What’s Left on The Floor’s Top Five MVP Candidates

Chris Paul LeBron James

Now that we’ve crossed the threshold into the new year, the NBA season is about to get serious. The trade deadline is quickly approaching, the All-Star break is coming and players will be playing hard for new contracts. As quickly as this season is going by, it’s becoming more and more exciting by the minute. The injuries to superstar players have somewhat put a damper on things, but we’re seeing some of the best basketball played collectively throughout the league that we’ve seen in quite some time.

For the first time in what seems like years, the NBA has multiple candidates for the most valuable player award. The competition is fierce at this point in the season, so before anyone’s team has a 27 game winning streak, I figure we should look things while they’re ripe. So, without further ado, here are my top five MVP candidates so far into the season.

I. Chris Paul

Chris Paul, to me, has been the best player in the NBA. The Clipper’s roster is probably more talented than it was, overall, last season. Blake Griffin has improved and is now a legitimate post threat. Doc Rivers has somewhat tapped Deandre Jordan’s potential as a defensive center and the team is much better than it was last year defensively with an improved system.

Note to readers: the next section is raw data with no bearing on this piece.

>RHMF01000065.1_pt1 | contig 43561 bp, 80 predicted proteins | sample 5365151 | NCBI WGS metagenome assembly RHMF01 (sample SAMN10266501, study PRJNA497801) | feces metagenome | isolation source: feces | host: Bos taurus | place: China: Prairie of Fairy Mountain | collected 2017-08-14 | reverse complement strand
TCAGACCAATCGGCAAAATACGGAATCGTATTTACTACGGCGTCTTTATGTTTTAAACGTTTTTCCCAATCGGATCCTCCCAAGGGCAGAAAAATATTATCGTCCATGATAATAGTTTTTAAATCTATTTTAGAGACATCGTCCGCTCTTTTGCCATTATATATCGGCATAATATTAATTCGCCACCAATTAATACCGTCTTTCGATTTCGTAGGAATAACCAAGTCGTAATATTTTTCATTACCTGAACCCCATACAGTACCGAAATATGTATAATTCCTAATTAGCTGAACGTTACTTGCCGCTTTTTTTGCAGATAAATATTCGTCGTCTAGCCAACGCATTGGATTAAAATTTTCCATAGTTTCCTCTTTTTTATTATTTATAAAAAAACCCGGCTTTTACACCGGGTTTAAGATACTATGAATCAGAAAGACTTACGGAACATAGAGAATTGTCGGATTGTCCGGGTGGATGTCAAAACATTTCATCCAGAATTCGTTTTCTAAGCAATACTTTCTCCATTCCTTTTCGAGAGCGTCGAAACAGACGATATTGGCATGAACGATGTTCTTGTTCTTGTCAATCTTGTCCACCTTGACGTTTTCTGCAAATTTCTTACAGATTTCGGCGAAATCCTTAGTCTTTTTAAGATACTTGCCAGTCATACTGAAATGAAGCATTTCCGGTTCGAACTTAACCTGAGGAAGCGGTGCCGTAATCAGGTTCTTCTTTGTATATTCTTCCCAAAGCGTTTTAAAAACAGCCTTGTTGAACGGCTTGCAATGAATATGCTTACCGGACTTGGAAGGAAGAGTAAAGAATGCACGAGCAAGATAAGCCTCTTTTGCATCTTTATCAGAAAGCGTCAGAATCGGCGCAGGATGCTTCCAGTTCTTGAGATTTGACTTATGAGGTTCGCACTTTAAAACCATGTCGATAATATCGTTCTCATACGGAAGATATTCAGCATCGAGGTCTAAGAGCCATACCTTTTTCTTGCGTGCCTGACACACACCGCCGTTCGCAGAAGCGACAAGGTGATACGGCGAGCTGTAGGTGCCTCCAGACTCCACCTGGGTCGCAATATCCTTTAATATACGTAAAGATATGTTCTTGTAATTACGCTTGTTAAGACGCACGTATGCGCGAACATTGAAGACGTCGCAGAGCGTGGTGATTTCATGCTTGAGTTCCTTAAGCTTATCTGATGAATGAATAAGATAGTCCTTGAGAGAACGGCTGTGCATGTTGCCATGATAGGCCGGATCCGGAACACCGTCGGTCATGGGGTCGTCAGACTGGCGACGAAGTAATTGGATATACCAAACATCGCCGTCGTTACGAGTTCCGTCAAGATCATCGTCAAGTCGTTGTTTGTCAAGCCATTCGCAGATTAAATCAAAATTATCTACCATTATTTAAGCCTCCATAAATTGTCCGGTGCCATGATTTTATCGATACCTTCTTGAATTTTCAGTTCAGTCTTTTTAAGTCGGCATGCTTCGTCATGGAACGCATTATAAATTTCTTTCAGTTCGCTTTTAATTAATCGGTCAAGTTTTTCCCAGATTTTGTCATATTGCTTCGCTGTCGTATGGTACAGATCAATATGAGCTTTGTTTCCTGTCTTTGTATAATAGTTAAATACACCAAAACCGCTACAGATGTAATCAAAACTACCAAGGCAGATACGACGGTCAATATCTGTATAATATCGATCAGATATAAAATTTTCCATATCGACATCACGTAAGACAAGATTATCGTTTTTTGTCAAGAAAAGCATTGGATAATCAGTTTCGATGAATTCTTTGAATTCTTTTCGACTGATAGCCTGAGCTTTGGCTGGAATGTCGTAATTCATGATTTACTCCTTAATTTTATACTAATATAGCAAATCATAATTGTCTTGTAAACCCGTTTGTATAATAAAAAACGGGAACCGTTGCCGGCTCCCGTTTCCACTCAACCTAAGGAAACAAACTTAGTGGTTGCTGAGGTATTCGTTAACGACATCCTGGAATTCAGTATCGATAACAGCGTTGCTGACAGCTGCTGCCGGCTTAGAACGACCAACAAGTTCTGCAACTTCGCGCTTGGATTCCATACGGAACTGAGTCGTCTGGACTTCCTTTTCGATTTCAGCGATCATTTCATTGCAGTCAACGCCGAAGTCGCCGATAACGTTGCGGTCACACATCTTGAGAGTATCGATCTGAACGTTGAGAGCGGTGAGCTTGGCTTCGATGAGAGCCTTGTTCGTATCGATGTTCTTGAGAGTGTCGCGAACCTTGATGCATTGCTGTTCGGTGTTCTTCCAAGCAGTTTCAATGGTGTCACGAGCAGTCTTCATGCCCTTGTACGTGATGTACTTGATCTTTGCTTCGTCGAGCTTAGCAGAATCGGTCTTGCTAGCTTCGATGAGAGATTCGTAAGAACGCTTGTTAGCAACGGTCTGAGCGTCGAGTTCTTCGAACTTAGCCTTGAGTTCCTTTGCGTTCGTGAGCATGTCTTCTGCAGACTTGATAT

But what sticks out about the Clippers most of all is how fluid their offense has become. And most of that is because of Chris Paul in Doc’s motion system. Paul’s expertise is supplemented by the roster he has around him. Rivers has various screening, getting shooters open and finding Paul easy passing lanes to them. Paul has exploited this system to the fullest, and most of all, has embraced his scoring role within it.

According to basketball reference, Paul’s usage is up from 22.6% last season to 25% this season. Meanwhile, Paul only averages 2.5 turnovers per game with a league leading 11.3 assists per game–a ratio that easily becomes the best assist to turnover ratio in the league. For historical comparison, the only players in NBA history to average at least 11 assist per game while averaging three turnovers or less are Chris Paul and John Stockton–Paul having accomplished this twice before.

Paul also leads the league in assist percentage by a wide margin. He assists on 54.2% of the Clippers field goals. The next best player in terms of assist percentage is Steph Curry at 43.2%—an 11% difference between the two. Coupled with the 2.5 steals Paul has per game, Paul remains the best Swiss army knife at his position in the league. He’s my MVP so far in the season, but only by a slim margin. The reason why is because LeBron James exists.